"What's in a name? That which we call a rose
By any other name would smell as sweet."
- Juliet in Romeo and Juliet, William Shakespeare
As probably the most famous writer in history, Shakespeare knew his stuff. But for once I'm going to have to disagree with him, at least in part: names are crucially important, at least when you're an author choosing names for the characters in your work.
When you're writing fiction, names usually have to fit the characters. Contemporary protagonists in an ordinary world might be Joe, Ian or Kate. But call someone Reginald, Percival or Eustace and readers will immediately think they're either fussy, fusty or just plain old-fashioned. Even worse, a wrongly-picked name may throw them out of the story altogether.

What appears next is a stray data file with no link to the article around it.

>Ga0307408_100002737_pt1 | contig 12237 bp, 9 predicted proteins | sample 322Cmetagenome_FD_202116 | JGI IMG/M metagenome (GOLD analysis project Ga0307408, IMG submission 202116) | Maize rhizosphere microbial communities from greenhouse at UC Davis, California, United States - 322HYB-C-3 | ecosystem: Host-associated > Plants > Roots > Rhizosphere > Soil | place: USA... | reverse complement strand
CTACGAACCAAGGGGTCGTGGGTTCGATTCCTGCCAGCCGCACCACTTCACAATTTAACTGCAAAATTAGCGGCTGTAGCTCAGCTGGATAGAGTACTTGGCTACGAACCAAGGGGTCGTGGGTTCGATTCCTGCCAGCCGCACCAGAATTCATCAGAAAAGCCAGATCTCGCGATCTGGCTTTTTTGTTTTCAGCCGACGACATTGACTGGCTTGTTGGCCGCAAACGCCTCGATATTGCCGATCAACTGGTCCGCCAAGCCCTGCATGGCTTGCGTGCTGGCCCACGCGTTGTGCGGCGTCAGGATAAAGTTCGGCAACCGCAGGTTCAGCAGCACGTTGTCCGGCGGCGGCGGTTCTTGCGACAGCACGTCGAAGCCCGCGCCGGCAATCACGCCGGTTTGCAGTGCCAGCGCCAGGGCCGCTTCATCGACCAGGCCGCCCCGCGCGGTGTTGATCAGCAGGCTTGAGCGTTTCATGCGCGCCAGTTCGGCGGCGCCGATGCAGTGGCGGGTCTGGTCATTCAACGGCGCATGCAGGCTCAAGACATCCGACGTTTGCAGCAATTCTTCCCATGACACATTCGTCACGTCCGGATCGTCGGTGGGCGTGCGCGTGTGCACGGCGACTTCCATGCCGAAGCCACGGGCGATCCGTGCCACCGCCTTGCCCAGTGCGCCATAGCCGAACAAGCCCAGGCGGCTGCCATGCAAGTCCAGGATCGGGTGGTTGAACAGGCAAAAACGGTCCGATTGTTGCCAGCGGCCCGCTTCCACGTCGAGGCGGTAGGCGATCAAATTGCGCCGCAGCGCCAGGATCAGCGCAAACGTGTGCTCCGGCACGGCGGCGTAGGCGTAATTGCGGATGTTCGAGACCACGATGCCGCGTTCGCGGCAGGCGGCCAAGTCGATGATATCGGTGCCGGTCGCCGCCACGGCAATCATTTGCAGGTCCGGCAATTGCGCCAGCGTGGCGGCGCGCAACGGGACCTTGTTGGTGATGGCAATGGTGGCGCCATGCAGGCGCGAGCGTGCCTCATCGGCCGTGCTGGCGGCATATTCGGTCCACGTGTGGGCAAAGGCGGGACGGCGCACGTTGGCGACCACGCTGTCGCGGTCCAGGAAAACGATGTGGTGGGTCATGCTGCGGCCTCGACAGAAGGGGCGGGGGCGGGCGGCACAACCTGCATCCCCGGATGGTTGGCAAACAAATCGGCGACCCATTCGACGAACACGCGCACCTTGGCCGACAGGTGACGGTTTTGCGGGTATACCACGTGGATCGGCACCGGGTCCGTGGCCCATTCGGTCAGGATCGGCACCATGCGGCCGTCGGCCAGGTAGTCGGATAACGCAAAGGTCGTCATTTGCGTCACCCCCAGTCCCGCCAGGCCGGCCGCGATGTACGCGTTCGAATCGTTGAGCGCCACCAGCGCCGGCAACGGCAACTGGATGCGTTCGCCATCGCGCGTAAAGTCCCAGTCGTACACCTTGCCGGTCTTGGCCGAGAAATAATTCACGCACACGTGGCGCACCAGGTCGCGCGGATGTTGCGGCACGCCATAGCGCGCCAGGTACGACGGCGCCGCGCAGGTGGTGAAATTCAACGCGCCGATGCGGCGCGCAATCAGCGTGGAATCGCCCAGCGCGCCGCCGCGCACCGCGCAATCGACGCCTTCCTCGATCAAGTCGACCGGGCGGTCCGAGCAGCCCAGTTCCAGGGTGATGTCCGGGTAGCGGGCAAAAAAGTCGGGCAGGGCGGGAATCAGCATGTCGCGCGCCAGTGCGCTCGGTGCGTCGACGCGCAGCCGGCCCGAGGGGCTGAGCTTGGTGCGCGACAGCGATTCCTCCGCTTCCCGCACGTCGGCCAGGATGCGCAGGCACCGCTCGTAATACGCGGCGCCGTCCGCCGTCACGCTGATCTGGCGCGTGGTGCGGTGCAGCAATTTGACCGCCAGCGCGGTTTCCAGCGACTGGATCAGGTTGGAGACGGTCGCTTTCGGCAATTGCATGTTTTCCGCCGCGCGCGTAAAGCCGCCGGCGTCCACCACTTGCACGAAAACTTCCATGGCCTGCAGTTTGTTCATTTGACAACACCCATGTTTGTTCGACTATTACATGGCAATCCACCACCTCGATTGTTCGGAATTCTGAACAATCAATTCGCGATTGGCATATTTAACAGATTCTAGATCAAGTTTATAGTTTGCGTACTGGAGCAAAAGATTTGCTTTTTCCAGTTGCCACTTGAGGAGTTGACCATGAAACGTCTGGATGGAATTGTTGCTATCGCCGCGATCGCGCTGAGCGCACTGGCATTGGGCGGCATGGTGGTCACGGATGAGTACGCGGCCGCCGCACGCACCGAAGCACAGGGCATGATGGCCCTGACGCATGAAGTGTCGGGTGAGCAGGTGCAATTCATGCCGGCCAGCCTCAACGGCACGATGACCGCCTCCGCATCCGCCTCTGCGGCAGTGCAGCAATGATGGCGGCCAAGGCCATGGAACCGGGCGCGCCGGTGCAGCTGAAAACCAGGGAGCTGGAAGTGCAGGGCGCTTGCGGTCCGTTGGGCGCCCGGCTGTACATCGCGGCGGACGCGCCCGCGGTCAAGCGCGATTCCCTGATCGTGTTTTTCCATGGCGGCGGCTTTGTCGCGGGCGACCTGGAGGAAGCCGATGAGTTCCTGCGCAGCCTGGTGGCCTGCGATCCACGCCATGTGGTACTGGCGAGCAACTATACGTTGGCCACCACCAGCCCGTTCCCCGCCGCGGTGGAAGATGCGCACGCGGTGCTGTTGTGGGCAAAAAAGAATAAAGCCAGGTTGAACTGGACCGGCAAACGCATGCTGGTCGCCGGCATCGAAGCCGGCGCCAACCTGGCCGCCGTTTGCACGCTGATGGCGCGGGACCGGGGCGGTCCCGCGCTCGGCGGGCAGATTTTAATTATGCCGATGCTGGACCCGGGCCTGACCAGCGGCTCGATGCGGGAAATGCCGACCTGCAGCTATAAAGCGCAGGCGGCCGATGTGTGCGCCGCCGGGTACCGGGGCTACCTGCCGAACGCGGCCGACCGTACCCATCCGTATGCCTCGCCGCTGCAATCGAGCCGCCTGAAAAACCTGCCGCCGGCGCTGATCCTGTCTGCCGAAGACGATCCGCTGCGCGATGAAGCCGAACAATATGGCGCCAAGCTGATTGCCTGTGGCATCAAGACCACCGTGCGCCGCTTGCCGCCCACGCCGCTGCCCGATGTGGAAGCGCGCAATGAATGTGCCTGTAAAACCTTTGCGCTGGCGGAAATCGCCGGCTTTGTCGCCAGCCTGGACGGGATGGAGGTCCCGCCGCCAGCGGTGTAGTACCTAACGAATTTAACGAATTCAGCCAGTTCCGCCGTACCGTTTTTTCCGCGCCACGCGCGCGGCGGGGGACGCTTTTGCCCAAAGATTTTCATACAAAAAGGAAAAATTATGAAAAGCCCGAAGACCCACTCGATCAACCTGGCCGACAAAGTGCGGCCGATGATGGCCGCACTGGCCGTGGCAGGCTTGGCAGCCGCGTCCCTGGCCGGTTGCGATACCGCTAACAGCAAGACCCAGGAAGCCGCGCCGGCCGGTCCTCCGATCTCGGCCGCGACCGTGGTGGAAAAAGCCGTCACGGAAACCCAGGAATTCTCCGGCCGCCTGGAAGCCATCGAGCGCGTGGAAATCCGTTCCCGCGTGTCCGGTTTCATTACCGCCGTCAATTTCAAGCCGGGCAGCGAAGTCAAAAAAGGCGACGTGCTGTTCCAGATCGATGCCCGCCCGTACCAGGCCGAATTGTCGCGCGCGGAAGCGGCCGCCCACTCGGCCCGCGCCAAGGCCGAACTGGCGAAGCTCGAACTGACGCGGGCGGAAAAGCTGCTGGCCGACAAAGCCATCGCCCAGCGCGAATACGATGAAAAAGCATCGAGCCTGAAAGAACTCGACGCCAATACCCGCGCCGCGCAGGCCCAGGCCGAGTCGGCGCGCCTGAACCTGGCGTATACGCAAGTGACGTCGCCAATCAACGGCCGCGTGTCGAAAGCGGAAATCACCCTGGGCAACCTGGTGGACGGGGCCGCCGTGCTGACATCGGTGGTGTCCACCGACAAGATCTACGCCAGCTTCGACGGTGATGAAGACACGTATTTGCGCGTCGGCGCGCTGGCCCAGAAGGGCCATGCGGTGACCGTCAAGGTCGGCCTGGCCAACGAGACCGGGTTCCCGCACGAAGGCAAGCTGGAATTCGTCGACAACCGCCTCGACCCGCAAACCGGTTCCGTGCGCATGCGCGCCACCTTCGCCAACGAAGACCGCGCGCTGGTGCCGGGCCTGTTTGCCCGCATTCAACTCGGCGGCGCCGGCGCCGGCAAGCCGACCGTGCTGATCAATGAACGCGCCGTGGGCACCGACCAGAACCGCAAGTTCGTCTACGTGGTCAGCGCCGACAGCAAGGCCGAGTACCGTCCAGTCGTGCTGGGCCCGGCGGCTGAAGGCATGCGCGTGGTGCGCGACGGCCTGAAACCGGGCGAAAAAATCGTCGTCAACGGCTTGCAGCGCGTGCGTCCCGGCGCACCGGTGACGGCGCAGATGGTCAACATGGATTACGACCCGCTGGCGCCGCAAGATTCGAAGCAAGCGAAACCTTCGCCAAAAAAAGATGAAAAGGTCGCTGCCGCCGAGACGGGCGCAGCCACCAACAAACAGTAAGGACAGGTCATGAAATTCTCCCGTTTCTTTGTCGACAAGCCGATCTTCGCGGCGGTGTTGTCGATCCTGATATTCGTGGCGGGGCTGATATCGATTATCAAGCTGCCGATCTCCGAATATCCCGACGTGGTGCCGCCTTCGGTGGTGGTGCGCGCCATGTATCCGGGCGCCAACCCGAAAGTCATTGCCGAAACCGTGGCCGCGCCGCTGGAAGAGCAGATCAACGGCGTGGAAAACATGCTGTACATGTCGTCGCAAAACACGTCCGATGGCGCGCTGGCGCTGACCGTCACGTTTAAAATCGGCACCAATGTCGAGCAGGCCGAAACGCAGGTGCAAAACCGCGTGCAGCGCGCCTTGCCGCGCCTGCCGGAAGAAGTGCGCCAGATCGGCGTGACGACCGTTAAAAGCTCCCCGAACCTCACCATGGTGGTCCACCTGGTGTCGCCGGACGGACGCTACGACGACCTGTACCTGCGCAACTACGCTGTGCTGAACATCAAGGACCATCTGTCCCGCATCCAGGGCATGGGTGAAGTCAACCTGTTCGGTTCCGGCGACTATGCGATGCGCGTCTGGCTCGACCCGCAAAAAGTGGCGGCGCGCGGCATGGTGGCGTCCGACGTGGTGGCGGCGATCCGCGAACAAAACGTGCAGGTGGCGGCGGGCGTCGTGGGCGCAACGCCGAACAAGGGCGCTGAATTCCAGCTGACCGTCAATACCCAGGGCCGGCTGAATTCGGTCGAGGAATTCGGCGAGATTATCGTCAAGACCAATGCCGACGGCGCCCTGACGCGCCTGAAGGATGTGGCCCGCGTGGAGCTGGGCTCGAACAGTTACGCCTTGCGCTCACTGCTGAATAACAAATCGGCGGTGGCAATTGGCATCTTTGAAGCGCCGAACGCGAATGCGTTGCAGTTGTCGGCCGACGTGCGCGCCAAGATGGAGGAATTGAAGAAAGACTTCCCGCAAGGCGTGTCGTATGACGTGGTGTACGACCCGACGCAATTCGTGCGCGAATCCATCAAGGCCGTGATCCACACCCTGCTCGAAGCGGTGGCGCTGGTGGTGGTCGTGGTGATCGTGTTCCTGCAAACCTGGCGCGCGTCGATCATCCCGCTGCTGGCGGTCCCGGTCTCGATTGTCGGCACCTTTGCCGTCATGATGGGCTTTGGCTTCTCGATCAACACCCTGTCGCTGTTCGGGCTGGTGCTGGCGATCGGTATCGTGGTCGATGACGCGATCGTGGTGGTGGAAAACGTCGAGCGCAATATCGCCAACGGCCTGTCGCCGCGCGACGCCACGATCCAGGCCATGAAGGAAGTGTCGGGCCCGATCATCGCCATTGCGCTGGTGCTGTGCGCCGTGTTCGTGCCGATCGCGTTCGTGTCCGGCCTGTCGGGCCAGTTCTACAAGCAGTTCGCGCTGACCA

I'm currently at the naming stage while doing early ruminations for my next novel. The challenge when choosing names for historical characters is picking something that's easy to grasp (not to mention pronounce) for the average, modern-day reader. That can be slightly tricky when you're writing in an era like the Anglo-Saxon one, where typical names included Aedelbeorht and Eadburga...